An increasing part of my life is spent advising and coaching Pastor Search Committees. A healthy search process requires great patience, spiritual maturity, and hard work. Done well, it can lead to a season of hope and health for a church and its pastor. Done poorly, it can lead to disaster.
The free-call system can be baffling. My pastor friend Bob Setzer recently described a conversation with a parishioner who found out he was leaving for another church.
According to this layperson, the Baptist search process for a new pastor is quite unseemly. In fact, he argues, it brings out the worst in everybody.
“First,” he says, “you have to start coveting somebody else’s pastor. And according to my Bible, coveting is one of the Big 10 things you’re not supposed to do.”
“Then the Search Committee must master the art of seduction, because nobody wants a pastor who is unhappy or unemployed and wants to move. They come after somebody like you who is perfectly happy where he or she is.”
“Then, without anybody at our end having the opportunity to make a counter offer or otherwise talk you out of it, the ‘pastor snatchers’–that’s what he calls the Search Committee, the ‘pastor snatchers’–invite the candidate into a intricate game of intrigue and deception. And the pastor’s unsuspecting congregation doesn’t know a thing until the whole sorry deal is done!”
“And here’s the worst part,” he says still fuming, “We’re about to turn around and do it to somebody else!”
On the heels of many such conversations, I jotted down some random thoughts that, considered at the outset of the search, promote a healthy process. I hope they are helpful.
- This is a spiritual discernment process. The sooner you understand that, the better. Pray. This is more drama than documentary. Pray. More a dance than a march. Pray. Everyone needs to get his/her prayer life in order. One more time: PRAY.
- Your committee needs to experience true community. Work at that. If you approach this deliberately and prayerfully, the many hours you spend together will grow you very close to one another. Hopefully, this will turn out to be one of the spiritual highlights of your adult life.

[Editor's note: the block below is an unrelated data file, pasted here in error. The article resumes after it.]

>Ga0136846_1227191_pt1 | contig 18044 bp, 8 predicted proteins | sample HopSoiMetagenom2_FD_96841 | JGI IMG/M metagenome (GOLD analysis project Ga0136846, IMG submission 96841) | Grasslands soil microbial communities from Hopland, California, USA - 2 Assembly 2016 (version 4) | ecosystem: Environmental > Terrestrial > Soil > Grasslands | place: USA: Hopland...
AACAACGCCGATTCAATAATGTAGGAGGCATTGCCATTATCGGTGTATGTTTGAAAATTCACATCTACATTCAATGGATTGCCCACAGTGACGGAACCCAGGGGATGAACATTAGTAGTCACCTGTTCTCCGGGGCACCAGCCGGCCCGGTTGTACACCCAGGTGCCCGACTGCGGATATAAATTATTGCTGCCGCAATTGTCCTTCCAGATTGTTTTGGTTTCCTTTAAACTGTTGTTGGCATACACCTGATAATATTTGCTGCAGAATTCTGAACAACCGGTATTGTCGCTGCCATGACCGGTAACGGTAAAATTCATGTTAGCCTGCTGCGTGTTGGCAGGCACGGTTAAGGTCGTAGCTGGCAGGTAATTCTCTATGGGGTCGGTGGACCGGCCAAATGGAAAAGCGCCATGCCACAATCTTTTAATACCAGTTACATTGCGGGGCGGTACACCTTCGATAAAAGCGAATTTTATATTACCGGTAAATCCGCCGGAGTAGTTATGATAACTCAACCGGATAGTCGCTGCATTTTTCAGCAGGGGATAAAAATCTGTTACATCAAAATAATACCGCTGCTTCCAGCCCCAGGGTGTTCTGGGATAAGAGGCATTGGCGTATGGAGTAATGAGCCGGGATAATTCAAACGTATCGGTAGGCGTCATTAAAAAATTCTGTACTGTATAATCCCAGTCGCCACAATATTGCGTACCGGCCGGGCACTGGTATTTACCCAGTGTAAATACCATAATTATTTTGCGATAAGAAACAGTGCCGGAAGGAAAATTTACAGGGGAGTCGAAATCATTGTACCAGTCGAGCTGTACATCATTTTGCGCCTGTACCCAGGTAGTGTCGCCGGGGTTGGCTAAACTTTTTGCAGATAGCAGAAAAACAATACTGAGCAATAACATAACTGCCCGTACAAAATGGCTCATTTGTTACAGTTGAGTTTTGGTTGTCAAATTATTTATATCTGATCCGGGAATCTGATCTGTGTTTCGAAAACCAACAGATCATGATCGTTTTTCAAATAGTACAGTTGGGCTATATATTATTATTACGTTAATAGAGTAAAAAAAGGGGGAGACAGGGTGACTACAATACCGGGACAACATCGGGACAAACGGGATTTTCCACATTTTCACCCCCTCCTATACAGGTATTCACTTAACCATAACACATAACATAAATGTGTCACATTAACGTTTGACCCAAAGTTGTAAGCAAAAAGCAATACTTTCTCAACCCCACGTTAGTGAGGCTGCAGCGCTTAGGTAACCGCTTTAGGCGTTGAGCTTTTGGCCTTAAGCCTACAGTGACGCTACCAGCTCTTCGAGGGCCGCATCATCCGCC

- Own your agendas. Everyone has them. Identify them and do your best to set them aside in lieu of a Divine agenda. That’s a lot harder than it sounds.
- Remember that you represent the congregation in this process. Your personal agenda or wishes are secondary, at best.
- Be honest with yourselves and the candidates you talk with when it comes to your church. No church is perfect. (You’ll soon discover that is also true about clergy.)
- Confidentiality is essential. No exceptions.
- What you think you know can hurt you. This is not an executive search; it is not like filling a position at your company or school system or non-profit. Take all your prior experiences and put them aside. What you are about to do is unlike anything you have ever done.
- What worked for the last search committee probably won’t work this time. Things have changed, dramatically, in recent years. Please don’t keep talking about last time.
- Your success or failure will likely be determined by the work you do as a committee prior to ever having a conversation with a candidate. Please take this part of your task seriously. Seriously.
- The profile your congregation has produced of itself and of your next pastor (hopefully you did this) must be adhered to ruthlessly.
- The more confident in yourselves that you are, the more likely you are to make a wrong turn. Humility is your friend.
- Think like a recruiter rather than an HR professional who posts a job and then waits for resumes to arrive.
- You will have to convince your best candidates just to have a brief conversation with you. You are inviting them to introduce spiritual discord into their life, not doing them a favor by considering them.
- It’s the small things that will make or break your search. Don’t take shortcuts. Pray hard. Be considerate. Don’t make promises you won’t keep. Practice the Golden Rule with your candidates even when no one is looking.
- Beware of becoming enamored by one good sermon. Everyone can preach one good sermon. Beware of over-valuing sermons in general. Most of what goes awry with pastors takes place between Sundays.
- Hold out for consensus agreement. That doesn’t mean everyone is equally excited about the candidate, just that you can all stand before the congregation and present a united front with integrity.
- Be patient. With a healthy search process, fast is slow, and slow is fast.